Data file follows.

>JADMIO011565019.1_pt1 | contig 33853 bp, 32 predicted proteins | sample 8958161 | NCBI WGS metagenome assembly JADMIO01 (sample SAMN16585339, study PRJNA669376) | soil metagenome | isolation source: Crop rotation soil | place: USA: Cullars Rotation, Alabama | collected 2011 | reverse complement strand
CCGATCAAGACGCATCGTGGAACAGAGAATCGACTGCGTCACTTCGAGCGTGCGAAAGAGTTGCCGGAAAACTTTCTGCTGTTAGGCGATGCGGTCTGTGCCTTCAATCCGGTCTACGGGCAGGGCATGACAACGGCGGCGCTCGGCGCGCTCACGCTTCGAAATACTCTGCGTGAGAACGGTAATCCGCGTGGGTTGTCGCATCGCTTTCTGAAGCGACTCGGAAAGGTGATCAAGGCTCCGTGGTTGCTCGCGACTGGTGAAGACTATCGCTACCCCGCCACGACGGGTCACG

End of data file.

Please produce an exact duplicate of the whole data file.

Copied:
>JADMIO011565019.1_pt1 | contig 33853 bp, 32 predicted proteins | sample 8958161 | NCBI WGS metagenome assembly JADMIO01 (sample SAMN16585339, study PRJNA669376) | soil metagenome | isolation source: Crop rotation soil | place: USA: Cullars Rotation, Alabama | collected 2011 | reverse complement strand
CCGATCAAGACGCATCGTGGAACAGAGAATCGACTGCGTCACTTCGAGCGTGCGAAAGAGTTGCCGGAAAACTTTCTGCTGTTAGGCGATGCGGTCTGTGCCTTCAATCCGGTCTACGGGCAGGGCATGACAACGGCGGCGCTCGGCGCGCTCACGCTTCGAAATACTCTGCGTGAGAACGGTAATCCGCGTGGGTTGTCGCATCGCTTTCTGAAGCGACTCGGAAAGGTGATCAAGGCTCCGTGGTTGCTCGCGACTGGTGAAGACTATCGCTACCCCGCCACGACGGGTCACG